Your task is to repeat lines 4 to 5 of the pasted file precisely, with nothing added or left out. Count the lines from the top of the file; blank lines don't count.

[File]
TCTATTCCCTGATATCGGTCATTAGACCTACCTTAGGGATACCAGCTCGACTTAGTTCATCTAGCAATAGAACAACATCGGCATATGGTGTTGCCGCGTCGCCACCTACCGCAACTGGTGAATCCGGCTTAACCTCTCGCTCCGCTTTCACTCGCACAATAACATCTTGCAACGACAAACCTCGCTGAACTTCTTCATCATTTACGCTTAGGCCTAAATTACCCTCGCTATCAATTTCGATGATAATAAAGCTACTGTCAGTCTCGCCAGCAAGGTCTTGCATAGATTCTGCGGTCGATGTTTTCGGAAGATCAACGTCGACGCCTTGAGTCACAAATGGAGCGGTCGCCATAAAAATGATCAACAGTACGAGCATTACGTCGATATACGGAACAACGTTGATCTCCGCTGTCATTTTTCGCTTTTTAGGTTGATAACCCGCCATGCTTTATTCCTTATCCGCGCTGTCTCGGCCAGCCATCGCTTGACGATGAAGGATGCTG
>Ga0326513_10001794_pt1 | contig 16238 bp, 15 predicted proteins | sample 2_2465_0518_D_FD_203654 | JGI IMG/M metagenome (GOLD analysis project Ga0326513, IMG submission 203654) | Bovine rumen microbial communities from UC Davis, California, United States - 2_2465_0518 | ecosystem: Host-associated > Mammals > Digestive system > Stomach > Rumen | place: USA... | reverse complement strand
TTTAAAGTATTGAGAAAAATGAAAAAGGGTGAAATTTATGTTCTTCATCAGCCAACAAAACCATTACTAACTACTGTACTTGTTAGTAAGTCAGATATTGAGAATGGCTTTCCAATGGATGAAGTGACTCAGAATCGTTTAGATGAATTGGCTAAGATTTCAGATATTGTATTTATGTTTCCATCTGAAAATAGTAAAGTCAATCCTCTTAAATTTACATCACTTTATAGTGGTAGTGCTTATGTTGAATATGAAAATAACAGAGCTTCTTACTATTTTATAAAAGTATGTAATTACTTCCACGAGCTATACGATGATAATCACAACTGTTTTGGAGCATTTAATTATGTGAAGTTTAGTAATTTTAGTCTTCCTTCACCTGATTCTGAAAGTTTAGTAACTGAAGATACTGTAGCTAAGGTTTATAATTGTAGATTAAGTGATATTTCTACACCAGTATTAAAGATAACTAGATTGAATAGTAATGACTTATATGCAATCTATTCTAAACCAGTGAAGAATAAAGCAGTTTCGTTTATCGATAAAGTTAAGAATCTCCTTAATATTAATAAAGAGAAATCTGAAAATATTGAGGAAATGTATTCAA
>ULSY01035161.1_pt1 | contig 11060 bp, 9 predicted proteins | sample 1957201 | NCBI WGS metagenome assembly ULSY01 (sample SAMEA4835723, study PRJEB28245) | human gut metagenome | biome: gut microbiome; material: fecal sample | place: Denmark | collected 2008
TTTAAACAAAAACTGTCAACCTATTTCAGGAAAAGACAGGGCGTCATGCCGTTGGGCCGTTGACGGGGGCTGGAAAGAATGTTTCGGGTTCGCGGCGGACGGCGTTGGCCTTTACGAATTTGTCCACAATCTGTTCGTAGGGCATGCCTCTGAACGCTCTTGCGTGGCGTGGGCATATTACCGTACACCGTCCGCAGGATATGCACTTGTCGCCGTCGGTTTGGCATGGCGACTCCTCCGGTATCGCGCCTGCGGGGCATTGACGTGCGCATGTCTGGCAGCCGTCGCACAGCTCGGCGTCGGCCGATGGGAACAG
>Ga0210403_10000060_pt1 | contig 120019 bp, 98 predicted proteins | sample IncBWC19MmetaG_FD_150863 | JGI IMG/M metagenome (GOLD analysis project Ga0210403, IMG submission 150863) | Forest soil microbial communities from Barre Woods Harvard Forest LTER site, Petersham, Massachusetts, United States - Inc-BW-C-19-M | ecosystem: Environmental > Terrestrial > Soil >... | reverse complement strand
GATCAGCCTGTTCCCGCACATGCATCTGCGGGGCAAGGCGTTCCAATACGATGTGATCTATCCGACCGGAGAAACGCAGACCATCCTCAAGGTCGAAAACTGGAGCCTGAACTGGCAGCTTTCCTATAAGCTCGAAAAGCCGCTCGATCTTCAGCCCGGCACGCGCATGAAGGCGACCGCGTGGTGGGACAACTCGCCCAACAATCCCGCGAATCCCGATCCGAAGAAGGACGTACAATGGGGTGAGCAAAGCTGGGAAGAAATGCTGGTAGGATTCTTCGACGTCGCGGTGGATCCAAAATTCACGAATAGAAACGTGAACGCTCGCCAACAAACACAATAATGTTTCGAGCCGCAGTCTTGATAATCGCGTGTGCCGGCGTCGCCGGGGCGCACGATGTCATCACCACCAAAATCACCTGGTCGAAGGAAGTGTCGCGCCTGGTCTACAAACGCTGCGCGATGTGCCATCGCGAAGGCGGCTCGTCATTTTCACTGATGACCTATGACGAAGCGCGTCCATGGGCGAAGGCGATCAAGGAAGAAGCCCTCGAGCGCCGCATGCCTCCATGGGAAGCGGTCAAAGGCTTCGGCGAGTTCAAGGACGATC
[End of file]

>ULSY01035161.1_pt1 | contig 11060 bp, 9 predicted proteins | sample 1957201 | NCBI WGS metagenome assembly ULSY01 (sample SAMEA4835723, study PRJEB28245) | human gut metagenome | biome: gut microbiome; material: fecal sample | place: Denmark | collected 2008
TTTAAACAAAAACTGTCAACCTATTTCAGGAAAAGACAGGGCGTCATGCCGTTGGGCCGTTGACGGGGGCTGGAAAGAATGTTTCGGGTTCGCGGCGGACGGCGTTGGCCTTTACGAATTTGTCCACAATCTGTTCGTAGGGCATGCCTCTGAACGCTCTTGCGTGGCGTGGGCATATTACCGTACACCGTCCGCAGGATATGCACTTGTCGCCGTCGGTTTGGCATGGCGACTCCTCCGGTATCGCGCCTGCGGGGCATTGACGTGCGCATGTCTGGCAGCCGTCGCACAGCTCGGCGTCGGCCGATGGGAACAG